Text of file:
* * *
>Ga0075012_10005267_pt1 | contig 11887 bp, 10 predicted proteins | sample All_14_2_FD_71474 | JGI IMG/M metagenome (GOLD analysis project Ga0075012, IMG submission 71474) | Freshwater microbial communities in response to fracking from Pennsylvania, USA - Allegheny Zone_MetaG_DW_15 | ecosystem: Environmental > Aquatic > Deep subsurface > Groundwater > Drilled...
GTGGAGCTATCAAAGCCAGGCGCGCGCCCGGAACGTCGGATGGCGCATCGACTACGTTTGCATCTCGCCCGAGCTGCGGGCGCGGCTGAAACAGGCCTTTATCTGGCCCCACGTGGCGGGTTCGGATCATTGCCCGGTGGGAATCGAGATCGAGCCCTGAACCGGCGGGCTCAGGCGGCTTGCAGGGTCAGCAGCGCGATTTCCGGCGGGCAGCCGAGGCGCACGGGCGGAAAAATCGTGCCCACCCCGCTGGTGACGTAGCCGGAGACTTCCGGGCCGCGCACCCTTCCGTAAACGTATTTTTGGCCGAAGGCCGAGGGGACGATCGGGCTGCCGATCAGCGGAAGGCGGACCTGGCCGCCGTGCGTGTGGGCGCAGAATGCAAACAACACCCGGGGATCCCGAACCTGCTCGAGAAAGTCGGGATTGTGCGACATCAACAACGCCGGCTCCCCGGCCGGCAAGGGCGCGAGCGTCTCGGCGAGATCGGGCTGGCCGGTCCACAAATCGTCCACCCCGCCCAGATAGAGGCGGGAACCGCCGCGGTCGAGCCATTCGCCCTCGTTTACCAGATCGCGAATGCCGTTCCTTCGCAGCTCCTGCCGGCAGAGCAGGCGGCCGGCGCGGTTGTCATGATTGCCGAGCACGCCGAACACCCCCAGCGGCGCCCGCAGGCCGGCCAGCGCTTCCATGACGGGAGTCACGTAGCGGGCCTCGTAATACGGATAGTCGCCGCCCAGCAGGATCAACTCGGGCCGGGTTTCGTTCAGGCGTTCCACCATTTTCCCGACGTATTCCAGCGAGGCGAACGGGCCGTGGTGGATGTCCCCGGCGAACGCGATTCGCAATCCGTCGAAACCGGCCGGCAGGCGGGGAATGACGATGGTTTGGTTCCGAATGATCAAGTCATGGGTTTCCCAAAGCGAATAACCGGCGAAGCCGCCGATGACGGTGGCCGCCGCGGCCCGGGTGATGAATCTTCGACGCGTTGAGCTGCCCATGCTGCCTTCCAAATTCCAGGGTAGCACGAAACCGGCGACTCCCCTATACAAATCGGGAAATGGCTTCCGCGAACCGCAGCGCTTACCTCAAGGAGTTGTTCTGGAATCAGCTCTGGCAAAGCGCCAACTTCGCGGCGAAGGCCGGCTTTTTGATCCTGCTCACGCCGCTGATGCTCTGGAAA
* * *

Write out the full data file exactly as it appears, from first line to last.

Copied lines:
>Ga0075012_10005267_pt1 | contig 11887 bp, 10 predicted proteins | sample All_14_2_FD_71474 | JGI IMG/M metagenome (GOLD analysis project Ga0075012, IMG submission 71474) | Freshwater microbial communities in response to fracking from Pennsylvania, USA - Allegheny Zone_MetaG_DW_15 | ecosystem: Environmental > Aquatic > Deep subsurface > Groundwater > Drilled...
GTGGAGCTATCAAAGCCAGGCGCGCGCCCGGAACGTCGGATGGCGCATCGACTACGTTTGCATCTCGCCCGAGCTGCGGGCGCGGCTGAAACAGGCCTTTATCTGGCCCCACGTGGCGGGTTCGGATCATTGCCCGGTGGGAATCGAGATCGAGCCCTGAACCGGCGGGCTCAGGCGGCTTGCAGGGTCAGCAGCGCGATTTCCGGCGGGCAGCCGAGGCGCACGGGCGGAAAAATCGTGCCCACCCCGCTGGTGACGTAGCCGGAGACTTCCGGGCCGCGCACCCTTCCGTAAACGTATTTTTGGCCGAAGGCCGAGGGGACGATCGGGCTGCCGATCAGCGGAAGGCGGACCTGGCCGCCGTGCGTGTGGGCGCAGAATGCAAACAACACCCGGGGATCCCGAACCTGCTCGAGAAAGTCGGGATTGTGCGACATCAACAACGCCGGCTCCCCGGCCGGCAAGGGCGCGAGCGTCTCGGCGAGATCGGGCTGGCCGGTCCACAAATCGTCCACCCCGCCCAGATAGAGGCGGGAACCGCCGCGGTCGAGCCATTCGCCCTCGTTTACCAGATCGCGAATGCCGTTCCTTCGCAGCTCCTGCCGGCAGAGCAGGCGGCCGGCGCGGTTGTCATGATTGCCGAGCACGCCGAACACCCCCAGCGGCGCCCGCAGGCCGGCCAGCGCTTCCATGACGGGAGTCACGTAGCGGGCCTCGTAATACGGATAGTCGCCGCCCAGCAGGATCAACTCGGGCCGGGTTTCGTTCAGGCGTTCCACCATTTTCCCGACGTATTCCAGCGAGGCGAACGGGCCGTGGTGGATGTCCCCGGCGAACGCGATTCGCAATCCGTCGAAACCGGCCGGCAGGCGGGGAATGACGATGGTTTGGTTCCGAATGATCAAGTCATGGGTTTCCCAAAGCGAATAACCGGCGAAGCCGCCGATGACGGTGGCCGCCGCGGCCCGGGTGATGAATCTTCGACGCGTTGAGCTGCCCATGCTGCCTTCCAAATTCCAGGGTAGCACGAAACCGGCGACTCCCCTATACAAATCGGGAAATGGCTTCCGCGAACCGCAGCGCTTACCTCAAGGAGTTGTTCTGGAATCAGCTCTGGCAAAGCGCCAACTTCGCGGCGAAGGCCGGCTTTTTGATCCTGCTCACGCCGCTGATGCTCTGGAAA